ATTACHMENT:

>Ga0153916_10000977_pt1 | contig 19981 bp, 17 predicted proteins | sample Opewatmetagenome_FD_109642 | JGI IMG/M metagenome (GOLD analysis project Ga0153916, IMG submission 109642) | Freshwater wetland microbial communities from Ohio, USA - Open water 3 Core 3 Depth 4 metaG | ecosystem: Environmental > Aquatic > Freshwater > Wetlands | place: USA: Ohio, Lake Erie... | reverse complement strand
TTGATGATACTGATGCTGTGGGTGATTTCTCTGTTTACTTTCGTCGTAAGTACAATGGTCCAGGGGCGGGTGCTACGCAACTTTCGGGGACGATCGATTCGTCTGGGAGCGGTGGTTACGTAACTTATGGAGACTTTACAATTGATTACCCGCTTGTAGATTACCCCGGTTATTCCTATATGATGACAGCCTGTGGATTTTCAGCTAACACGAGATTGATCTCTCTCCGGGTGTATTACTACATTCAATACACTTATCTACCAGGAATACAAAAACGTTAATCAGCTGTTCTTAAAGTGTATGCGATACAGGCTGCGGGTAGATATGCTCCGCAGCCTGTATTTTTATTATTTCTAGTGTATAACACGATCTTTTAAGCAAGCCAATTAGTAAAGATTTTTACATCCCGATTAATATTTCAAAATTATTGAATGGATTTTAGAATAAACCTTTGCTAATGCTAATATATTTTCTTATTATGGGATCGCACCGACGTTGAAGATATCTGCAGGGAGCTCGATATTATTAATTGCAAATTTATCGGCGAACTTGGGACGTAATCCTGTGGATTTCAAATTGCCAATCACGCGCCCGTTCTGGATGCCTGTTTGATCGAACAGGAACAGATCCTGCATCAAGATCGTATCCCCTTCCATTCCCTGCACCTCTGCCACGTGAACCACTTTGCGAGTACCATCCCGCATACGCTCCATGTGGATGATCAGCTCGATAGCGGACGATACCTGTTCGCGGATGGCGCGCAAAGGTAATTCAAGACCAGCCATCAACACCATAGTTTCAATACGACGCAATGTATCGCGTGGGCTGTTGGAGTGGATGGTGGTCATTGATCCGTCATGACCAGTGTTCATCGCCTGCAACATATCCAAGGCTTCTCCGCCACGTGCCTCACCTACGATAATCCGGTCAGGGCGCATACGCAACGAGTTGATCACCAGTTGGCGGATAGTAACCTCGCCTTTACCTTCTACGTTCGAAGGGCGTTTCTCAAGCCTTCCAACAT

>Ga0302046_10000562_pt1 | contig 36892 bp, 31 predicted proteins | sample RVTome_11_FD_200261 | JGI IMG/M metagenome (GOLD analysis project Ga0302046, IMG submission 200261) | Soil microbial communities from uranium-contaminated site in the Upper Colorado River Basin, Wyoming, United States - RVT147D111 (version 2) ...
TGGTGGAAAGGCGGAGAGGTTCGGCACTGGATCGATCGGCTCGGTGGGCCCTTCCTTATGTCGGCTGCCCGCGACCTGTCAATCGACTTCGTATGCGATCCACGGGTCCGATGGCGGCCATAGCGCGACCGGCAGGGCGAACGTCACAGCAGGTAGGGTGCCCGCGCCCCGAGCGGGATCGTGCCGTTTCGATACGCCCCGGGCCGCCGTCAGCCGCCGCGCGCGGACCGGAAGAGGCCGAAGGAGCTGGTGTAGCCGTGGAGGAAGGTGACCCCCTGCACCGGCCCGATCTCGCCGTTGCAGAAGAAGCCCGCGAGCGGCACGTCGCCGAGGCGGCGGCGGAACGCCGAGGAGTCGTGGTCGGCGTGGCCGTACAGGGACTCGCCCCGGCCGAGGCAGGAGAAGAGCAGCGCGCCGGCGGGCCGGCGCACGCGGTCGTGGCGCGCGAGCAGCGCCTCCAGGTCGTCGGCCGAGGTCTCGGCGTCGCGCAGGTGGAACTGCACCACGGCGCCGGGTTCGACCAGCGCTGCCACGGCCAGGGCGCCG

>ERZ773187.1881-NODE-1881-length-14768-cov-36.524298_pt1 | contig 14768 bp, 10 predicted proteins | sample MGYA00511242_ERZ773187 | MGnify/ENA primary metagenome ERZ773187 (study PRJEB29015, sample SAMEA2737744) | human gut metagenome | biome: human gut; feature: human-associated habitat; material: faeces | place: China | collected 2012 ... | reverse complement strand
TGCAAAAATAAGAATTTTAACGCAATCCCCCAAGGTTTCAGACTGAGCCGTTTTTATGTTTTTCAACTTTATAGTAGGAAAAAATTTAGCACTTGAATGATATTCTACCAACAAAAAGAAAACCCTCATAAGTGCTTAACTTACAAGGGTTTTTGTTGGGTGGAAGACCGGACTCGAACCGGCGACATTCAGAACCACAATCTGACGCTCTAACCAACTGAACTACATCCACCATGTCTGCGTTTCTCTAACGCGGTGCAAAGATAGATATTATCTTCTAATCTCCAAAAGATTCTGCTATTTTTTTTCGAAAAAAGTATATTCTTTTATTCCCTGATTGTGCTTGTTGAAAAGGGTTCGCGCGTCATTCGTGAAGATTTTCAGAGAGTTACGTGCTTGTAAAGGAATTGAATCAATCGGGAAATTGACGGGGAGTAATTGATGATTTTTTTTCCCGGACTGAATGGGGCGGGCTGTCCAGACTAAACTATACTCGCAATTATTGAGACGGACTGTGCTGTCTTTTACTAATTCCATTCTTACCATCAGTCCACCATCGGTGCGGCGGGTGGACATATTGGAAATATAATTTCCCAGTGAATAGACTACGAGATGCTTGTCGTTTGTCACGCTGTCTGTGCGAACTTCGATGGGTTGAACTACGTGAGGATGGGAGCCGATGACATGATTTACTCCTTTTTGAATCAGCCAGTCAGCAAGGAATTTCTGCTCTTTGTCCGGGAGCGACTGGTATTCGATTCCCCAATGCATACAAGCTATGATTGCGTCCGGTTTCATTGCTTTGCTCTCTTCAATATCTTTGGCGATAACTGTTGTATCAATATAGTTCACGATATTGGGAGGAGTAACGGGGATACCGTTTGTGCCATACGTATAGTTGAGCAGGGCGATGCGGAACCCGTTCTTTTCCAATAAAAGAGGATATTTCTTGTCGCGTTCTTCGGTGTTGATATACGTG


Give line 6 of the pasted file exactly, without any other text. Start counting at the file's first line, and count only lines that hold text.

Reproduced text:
TGCAAAAATAAGAATTTTAACGCAATCCCCCAAGGTTTCAGACTGAGCCGTTTTTATGTTTTTCAACTTTATAGTAGGAAAAAATTTAGCACTTGAATGATATTCTACCAACAAAAAGAAAACCCTCATAAGTGCTTAACTTACAAGGGTTTTTGTTGGGTGGAAGACCGGACTCGAACCGGCGACATTCAGAACCACAATCTGACGCTCTAACCAACTGAACTACATCCACCATGTCTGCGTTTCTCTAACGCGGTGCAAAGATAGATATTATCTTCTAATCTCCAAAAGATTCTGCTATTTTTTTTCGAAAAAAGTATATTCTTTTATTCCCTGATTGTGCTTGTTGAAAAGGGTTCGCGCGTCATTCGTGAAGATTTTCAGAGAGTTACGTGCTTGTAAAGGAATTGAATCAATCGGGAAATTGACGGGGAGTAATTGATGATTTTTTTTCCCGGACTGAATGGGGCGGGCTGTCCAGACTAAACTATACTCGCAATTATTGAGACGGACTGTGCTGTCTTTTACTAATTCCATTCTTACCATCAGTCCACCATCGGTGCGGCGGGTGGACATATTGGAAATATAATTTCCCAGTGAATAGACTACGAGATGCTTGTCGTTTGTCACGCTGTCTGTGCGAACTTCGATGGGTTGAACTACGTGAGGATGGGAGCCGATGACATGATTTACTCCTTTTTGAATCAGCCAGTCAGCAAGGAATTTCTGCTCTTTGTCCGGGAGCGACTGGTATTCGATTCCCCAATGCATACAAGCTATGATTGCGTCCGGTTTCATTGCTTTGCTCTCTTCAATATCTTTGGCGATAACTGTTGTATCAATATAGTTCACGATATTGGGAGGAGTAACGGGGATACCGTTTGTGCCATACGTATAGTTGAGCAGGGCGATGCGGAACCCGTTCTTTTCCAATAAAAGAGGATATTTCTTGTCGCGTTCTTCGGTGTTGATATACGTG